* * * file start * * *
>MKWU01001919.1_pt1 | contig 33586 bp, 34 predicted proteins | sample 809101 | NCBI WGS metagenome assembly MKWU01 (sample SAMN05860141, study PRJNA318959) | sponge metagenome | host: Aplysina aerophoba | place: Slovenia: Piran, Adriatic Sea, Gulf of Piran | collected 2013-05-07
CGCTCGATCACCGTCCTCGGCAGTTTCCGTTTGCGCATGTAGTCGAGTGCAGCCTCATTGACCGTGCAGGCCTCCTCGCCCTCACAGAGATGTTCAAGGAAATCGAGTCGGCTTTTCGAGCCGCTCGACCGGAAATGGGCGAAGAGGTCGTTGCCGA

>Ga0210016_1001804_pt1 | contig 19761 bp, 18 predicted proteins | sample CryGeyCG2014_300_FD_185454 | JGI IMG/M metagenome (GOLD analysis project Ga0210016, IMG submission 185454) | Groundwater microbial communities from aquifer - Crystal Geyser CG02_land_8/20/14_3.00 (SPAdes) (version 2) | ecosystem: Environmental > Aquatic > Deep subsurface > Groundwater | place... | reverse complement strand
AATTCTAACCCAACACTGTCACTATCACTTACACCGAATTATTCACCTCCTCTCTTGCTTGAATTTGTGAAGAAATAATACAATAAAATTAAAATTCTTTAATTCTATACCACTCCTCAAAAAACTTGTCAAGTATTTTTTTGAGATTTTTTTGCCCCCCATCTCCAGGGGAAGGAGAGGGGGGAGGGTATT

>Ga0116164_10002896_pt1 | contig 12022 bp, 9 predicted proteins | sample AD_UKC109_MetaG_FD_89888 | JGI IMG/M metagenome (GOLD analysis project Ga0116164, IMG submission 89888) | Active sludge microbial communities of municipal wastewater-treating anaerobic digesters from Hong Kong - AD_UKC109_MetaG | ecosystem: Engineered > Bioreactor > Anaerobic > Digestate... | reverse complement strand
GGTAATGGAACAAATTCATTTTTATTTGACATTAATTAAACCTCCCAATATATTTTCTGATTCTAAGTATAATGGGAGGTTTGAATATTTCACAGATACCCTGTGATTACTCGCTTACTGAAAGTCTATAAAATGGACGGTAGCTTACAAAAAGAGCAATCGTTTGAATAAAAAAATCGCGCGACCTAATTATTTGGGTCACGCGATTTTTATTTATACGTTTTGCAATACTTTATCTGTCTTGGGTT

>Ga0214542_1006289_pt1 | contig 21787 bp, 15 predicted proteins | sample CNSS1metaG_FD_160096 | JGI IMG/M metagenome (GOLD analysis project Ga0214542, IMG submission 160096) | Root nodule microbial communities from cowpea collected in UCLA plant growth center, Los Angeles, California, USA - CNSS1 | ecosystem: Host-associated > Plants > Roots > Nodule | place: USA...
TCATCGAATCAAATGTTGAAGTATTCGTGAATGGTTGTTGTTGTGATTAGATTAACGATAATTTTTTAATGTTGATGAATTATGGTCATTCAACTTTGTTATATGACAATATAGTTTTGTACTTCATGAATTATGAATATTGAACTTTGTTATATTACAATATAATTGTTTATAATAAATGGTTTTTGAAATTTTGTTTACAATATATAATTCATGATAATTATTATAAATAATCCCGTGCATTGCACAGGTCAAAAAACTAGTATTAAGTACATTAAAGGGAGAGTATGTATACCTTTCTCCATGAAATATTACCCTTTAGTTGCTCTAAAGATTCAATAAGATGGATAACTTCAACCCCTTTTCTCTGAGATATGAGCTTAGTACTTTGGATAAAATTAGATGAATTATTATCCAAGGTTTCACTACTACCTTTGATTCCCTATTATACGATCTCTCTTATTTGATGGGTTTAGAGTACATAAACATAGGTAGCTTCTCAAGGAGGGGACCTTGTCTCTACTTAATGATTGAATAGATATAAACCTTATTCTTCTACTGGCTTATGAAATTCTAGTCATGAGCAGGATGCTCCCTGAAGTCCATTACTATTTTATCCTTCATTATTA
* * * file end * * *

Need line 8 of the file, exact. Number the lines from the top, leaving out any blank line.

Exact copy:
TCATCGAATCAAATGTTGAAGTATTCGTGAATGGTTGTTGTTGTGATTAGATTAACGATAATTTTTTAATGTTGATGAATTATGGTCATTCAACTTTGTTATATGACAATATAGTTTTGTACTTCATGAATTATGAATATTGAACTTTGTTATATTACAATATAATTGTTTATAATAAATGGTTTTTGAAATTTTGTTTACAATATATAATTCATGATAATTATTATAAATAATCCCGTGCATTGCACAGGTCAAAAAACTAGTATTAAGTACATTAAAGGGAGAGTATGTATACCTTTCTCCATGAAATATTACCCTTTAGTTGCTCTAAAGATTCAATAAGATGGATAACTTCAACCCCTTTTCTCTGAGATATGAGCTTAGTACTTTGGATAAAATTAGATGAATTATTATCCAAGGTTTCACTACTACCTTTGATTCCCTATTATACGATCTCTCTTATTTGATGGGTTTAGAGTACATAAACATAGGTAGCTTCTCAAGGAGGGGACCTTGTCTCTACTTAATGATTGAATAGATATAAACCTTATTCTTCTACTGGCTTATGAAATTCTAGTCATGAGCAGGATGCTCCCTGAAGTCCATTACTATTTTATCCTTCATTATTA